Japan is hoping LGBT people can boost tourism in a region formerly plagued with natural disasters.

The country’s Reconstruction Agency has launched an initiative to draw queer and trans people to visit the Tohoku region, according to the Japan Times.



Tohoku was devastated by the Great East Japan Earthquake and Tsunami in 2011, which was reportedly the most powerful earthquake known to have hit Japan.

The initiative is also reportedly creating spaces to welcome LGBT people in Fukushima, the state where there was a nuclear power plant disaster in 2011.

The article, written in the Japan Times, says that “the agency believes that tourism information can quickly spread throughout the LGBT community.”

The agency will reportedly provide support to those working in tourism in the designated zones, and introduce marketing ideas such as the promotion of same-sex weddings at hotels.

It also wants to offer LGBT-friendly hotels to visitors and provide promotional tours of the reconstructed areas.

The project is reportedly one of 10, thought up by the agency in the hope of boosting visitors to the disaster zones.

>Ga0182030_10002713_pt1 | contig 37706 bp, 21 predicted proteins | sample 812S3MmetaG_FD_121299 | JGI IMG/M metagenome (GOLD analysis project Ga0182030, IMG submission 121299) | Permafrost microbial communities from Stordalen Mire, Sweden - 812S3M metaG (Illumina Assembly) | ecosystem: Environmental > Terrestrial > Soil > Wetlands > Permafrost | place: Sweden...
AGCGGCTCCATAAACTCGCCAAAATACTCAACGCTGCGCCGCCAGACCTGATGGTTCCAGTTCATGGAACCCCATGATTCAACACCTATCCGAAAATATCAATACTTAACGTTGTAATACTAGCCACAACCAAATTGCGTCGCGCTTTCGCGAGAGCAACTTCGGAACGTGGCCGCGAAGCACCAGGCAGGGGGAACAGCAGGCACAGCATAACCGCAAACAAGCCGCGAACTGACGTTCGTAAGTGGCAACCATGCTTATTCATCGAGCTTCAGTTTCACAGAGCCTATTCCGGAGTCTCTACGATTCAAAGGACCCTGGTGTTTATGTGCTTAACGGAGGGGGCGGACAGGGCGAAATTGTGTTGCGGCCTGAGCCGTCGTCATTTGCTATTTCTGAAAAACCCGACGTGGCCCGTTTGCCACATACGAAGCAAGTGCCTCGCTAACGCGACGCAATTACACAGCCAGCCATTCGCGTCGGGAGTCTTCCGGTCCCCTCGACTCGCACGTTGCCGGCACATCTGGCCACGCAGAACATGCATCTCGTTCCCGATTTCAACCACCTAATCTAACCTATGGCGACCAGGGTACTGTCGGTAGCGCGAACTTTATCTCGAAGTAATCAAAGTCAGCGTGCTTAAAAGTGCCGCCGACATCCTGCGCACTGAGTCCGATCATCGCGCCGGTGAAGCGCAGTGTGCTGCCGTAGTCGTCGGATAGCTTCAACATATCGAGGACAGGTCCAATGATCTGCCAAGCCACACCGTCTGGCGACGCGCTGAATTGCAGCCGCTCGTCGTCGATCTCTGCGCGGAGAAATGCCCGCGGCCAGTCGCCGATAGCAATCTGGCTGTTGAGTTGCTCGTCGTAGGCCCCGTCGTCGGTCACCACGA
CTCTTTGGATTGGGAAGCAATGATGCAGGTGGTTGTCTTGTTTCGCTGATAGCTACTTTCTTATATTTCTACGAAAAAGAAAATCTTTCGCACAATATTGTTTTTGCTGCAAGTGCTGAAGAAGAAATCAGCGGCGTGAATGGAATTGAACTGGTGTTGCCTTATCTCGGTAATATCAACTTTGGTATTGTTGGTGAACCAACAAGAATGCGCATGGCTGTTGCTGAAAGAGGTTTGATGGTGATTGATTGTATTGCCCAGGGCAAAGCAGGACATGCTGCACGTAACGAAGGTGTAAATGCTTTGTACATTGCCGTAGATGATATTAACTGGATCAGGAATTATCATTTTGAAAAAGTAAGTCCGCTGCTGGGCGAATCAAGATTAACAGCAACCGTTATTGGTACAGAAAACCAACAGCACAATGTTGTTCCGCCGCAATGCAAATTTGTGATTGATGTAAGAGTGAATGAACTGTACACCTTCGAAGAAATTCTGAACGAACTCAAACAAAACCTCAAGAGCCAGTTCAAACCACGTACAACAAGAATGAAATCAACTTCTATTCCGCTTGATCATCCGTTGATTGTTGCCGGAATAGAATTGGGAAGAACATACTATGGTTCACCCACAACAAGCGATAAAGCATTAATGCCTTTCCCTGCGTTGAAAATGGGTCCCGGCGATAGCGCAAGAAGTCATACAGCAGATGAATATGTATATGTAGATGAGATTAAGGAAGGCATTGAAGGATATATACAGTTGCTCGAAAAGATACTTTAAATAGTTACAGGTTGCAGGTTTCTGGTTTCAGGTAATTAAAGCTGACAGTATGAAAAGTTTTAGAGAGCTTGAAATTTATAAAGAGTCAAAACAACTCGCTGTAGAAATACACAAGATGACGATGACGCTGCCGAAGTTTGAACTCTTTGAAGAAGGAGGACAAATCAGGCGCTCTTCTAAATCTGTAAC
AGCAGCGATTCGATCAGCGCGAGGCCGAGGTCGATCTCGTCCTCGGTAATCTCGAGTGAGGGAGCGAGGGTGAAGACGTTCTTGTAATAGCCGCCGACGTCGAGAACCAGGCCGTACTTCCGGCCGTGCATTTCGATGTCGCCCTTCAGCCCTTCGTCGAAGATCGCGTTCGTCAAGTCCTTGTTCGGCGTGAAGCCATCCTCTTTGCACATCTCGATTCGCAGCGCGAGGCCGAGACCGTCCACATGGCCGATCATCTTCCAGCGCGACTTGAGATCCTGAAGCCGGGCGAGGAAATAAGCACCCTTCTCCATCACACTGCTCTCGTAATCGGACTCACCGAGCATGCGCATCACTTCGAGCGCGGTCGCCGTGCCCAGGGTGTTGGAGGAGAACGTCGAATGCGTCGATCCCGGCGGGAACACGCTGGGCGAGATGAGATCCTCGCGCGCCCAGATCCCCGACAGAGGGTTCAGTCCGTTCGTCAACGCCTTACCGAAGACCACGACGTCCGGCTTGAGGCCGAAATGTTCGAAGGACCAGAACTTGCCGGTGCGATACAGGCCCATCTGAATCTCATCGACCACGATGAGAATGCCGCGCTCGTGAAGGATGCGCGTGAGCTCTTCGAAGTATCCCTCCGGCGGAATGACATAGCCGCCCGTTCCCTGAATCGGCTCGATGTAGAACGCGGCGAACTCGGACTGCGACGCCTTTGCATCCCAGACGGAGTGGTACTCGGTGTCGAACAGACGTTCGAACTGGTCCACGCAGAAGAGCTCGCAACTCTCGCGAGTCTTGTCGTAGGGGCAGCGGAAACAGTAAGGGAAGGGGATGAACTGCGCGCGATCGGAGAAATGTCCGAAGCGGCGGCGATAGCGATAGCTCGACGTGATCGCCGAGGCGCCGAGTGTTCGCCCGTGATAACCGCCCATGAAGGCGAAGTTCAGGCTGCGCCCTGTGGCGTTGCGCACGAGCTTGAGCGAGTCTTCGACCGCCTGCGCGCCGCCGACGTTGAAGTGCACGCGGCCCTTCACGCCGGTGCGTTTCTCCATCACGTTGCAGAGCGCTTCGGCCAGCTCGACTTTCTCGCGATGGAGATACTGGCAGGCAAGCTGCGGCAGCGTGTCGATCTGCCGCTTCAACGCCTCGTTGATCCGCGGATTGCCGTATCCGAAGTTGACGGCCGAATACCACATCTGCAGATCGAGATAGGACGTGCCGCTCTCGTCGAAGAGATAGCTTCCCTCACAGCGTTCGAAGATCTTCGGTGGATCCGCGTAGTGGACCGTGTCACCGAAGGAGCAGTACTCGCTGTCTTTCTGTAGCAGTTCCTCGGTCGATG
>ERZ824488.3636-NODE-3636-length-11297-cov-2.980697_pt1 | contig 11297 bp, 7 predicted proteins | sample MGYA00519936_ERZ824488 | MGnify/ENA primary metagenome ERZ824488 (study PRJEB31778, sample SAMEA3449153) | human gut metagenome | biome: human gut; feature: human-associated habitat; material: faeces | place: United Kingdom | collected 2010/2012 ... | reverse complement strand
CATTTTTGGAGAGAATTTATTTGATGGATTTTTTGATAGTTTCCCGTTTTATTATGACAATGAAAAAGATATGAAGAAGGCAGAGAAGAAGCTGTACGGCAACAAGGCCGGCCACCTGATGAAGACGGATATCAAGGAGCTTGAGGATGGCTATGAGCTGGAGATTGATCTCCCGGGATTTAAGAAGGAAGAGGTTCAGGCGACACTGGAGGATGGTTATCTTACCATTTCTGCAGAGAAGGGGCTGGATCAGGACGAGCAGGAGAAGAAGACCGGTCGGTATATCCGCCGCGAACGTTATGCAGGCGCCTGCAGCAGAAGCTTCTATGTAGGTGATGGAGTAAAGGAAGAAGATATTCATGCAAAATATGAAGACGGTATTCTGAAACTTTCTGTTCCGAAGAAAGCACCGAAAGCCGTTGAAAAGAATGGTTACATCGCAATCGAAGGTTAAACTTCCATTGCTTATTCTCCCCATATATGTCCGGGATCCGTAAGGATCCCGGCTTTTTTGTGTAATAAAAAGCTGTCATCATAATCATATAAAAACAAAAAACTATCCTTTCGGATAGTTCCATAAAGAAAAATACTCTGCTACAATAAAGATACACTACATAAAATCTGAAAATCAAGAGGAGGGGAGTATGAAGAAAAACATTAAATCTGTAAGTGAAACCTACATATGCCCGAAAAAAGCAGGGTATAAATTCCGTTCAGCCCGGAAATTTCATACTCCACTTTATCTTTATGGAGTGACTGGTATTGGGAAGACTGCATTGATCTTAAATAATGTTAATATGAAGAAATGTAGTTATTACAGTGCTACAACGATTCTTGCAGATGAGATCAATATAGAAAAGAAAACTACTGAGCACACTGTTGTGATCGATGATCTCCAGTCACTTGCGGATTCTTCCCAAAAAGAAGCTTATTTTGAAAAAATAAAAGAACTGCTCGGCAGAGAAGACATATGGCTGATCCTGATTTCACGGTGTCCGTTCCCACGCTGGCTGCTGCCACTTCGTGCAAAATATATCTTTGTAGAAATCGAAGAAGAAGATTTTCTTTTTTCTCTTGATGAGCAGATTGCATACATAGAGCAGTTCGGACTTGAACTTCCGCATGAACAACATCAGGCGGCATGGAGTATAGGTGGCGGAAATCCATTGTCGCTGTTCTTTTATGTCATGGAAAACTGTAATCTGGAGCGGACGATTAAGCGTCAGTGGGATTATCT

It’s not currently known how many gay and trans tourists visit Japan each year. And despite trying to attract more LGBT visitors, some of the country’s lawmakers have been known to make anti-gay statements.

A couple prepares to take part in the Tokyo Rainbow Pride Parade on May 6, 2018 in Tokyo, Japan. (Photo by Tomohiro Ohsumi/Getty Images)

This week a Japanese MP sparked outrage after saying the high rate of gay people dying by suicide is not enough to justify teaching children about LGBT issues.

Mio Sugita, a lawmaker for Prime Minister Shinzo Abe’s ruling Liberal Democratic Party who sits in the House of Representatives, also caused a backlash earlier this month when she wrote that gay relationships would lead to the destruction of society.




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